|President Ronald Reagan recognizes Raymond Weeks as the father of Veterans Day|
Veterans Day is observed each year on November 11. The date derives from the ending day of World War I (major hostilities of World War I were formally ended at the 11th hour of the 11th day of the 11th month of 1918, when the Armistice with Germany went into effect). Observances began that year, focused on celebration that the horrible war was over.
Veterans Day began as Armistice Day and initially only honored veterans of World War I, or 'The Great War' as it was known before World War II. Armistice Day became Veterans Day holiday only in 1954, though before that it had been used to honor veterans of all the nation's wars. President Dwight D. Eisenhower, who had led Allied forces to victory in Europe in World War II, signed the bill into law. That marked the end of a long campaign to bring about that recognition.
Veterans Day is different from Memorial Day in that Veterans Day celebrates the service of all U.S. military veterans, while Memorial Day is a day of remembering the men and women who died while serving.
It took concerted action by particular veterans to bring about the federal observance of Veterans Day. The process began in 1945, as World War II came to a close. A veteran of that war, Raymond Weeks from Birmingham, Alabama, had the idea to expand Armistice Day to celebrate all veterans, not just those who died in World War I. Weeks went to Washington, D.C. with other veterans and met with Gen. Dwight Eisenhower, who supported the idea of a National Veterans Day, not just one directed at World War I veterans. The government, however, did not enact the law at first, so Weeks himself led the first national celebration in 1947 in Alabama. He continued doing so annually until his death in 1985.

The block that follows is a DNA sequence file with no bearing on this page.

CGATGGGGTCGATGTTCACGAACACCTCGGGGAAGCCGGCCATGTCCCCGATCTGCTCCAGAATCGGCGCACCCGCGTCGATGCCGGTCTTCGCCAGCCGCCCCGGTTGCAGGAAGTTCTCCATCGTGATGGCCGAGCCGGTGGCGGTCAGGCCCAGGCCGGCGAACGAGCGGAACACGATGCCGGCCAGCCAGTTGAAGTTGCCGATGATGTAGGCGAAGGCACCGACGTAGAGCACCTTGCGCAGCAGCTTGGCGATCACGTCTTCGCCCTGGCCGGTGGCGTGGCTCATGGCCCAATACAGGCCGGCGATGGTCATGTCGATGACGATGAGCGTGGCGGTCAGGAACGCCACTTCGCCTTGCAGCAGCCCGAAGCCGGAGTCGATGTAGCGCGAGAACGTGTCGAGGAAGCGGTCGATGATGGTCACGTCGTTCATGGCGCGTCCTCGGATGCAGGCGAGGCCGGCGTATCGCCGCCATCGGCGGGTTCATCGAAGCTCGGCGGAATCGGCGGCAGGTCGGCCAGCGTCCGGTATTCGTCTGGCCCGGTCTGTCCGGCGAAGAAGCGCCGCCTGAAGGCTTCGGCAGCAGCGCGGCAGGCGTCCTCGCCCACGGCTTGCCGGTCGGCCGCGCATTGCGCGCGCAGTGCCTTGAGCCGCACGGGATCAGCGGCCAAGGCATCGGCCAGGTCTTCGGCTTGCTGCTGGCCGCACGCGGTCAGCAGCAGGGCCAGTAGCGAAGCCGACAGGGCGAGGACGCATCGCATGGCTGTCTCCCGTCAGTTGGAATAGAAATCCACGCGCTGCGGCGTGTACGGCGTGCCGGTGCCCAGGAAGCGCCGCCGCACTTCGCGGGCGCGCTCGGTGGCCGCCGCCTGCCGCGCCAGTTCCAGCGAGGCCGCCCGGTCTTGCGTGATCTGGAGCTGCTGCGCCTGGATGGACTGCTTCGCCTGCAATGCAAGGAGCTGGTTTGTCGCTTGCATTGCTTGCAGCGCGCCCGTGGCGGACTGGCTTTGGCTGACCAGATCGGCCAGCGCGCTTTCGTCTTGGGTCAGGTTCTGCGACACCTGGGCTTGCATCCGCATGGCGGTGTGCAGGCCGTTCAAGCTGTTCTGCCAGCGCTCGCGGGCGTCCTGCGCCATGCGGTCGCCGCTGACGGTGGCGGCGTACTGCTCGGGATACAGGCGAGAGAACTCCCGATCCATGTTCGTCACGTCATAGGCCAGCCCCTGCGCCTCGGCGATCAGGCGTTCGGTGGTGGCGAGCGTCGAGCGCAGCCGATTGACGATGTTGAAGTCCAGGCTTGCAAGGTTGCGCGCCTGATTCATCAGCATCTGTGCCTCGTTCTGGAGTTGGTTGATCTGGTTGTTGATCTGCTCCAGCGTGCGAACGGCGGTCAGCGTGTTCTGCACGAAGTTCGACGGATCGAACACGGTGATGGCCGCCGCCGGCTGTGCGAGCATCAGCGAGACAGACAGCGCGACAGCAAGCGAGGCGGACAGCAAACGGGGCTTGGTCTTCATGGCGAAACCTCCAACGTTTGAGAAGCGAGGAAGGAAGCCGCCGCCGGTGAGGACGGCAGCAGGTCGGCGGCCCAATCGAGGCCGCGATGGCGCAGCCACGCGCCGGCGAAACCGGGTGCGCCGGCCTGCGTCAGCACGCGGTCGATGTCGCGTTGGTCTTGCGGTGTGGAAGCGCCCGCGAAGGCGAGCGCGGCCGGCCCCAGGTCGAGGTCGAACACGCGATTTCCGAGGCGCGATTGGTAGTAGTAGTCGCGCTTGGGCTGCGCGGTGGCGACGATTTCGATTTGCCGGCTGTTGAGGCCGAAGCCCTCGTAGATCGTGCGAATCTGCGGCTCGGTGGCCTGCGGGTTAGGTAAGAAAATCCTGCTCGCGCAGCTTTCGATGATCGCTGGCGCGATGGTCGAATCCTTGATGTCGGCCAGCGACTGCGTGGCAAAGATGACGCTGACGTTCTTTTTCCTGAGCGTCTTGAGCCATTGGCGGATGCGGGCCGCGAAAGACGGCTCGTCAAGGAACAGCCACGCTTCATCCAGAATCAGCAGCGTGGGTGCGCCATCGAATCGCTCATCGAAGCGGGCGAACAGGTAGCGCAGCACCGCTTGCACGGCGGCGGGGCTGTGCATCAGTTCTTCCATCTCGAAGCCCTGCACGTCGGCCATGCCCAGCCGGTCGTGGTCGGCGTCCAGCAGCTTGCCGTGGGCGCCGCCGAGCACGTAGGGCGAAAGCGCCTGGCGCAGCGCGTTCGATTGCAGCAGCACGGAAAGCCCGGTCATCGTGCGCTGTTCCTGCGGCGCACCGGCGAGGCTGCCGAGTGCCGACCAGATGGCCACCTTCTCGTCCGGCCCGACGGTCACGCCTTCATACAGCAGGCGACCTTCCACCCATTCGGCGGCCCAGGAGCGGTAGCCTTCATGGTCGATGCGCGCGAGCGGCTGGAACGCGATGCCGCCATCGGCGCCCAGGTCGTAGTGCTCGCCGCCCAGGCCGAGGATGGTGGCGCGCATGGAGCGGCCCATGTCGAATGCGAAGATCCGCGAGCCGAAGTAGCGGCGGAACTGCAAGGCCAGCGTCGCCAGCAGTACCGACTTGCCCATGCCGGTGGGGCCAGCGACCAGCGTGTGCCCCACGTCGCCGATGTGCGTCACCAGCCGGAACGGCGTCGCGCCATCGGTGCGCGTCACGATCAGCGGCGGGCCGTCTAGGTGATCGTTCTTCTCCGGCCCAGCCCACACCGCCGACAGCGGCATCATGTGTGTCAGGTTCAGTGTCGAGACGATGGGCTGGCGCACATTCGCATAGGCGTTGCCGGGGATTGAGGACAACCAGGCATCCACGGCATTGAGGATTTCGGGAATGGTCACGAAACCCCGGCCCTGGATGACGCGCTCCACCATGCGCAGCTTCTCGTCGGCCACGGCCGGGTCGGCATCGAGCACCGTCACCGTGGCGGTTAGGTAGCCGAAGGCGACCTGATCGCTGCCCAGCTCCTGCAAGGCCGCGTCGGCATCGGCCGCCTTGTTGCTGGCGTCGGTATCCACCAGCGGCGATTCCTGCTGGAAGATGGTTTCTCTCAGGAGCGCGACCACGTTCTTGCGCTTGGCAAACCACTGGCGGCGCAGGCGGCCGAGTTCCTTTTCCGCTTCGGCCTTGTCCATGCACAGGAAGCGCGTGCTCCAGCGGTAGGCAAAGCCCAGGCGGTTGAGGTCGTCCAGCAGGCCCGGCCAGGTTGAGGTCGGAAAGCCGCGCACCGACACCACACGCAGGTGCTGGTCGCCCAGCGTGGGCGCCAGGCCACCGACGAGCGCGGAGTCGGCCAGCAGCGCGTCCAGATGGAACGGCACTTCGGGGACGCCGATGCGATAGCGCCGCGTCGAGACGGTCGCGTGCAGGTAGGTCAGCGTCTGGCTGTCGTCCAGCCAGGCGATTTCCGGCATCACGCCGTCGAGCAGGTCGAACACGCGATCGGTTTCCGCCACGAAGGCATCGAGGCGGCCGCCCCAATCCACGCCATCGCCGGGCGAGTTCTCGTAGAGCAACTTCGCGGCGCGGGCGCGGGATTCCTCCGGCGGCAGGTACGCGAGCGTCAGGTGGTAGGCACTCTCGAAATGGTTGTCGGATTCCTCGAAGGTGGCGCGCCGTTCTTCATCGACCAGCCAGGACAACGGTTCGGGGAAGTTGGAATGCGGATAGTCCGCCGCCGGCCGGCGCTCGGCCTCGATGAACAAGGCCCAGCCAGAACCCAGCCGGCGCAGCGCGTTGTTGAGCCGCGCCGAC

President Ronald Reagan, a World War II veteran himself, honored Weeks at the White House with the Presidential Citizenship Medal in 1982 as the driving force for the national holiday. Elizabeth Dole, who prepared the briefing for President Reagan and was married to a disabled World War II veteran herself, did the research that established Weeks as the "Father of Veterans Day." Not all of the coloring pages here reference World War II specifically, but on this page we expand our focus to include all brave veterans of all wars and the weapons they are tasked to use in defense of their countries, putting life and limb in danger.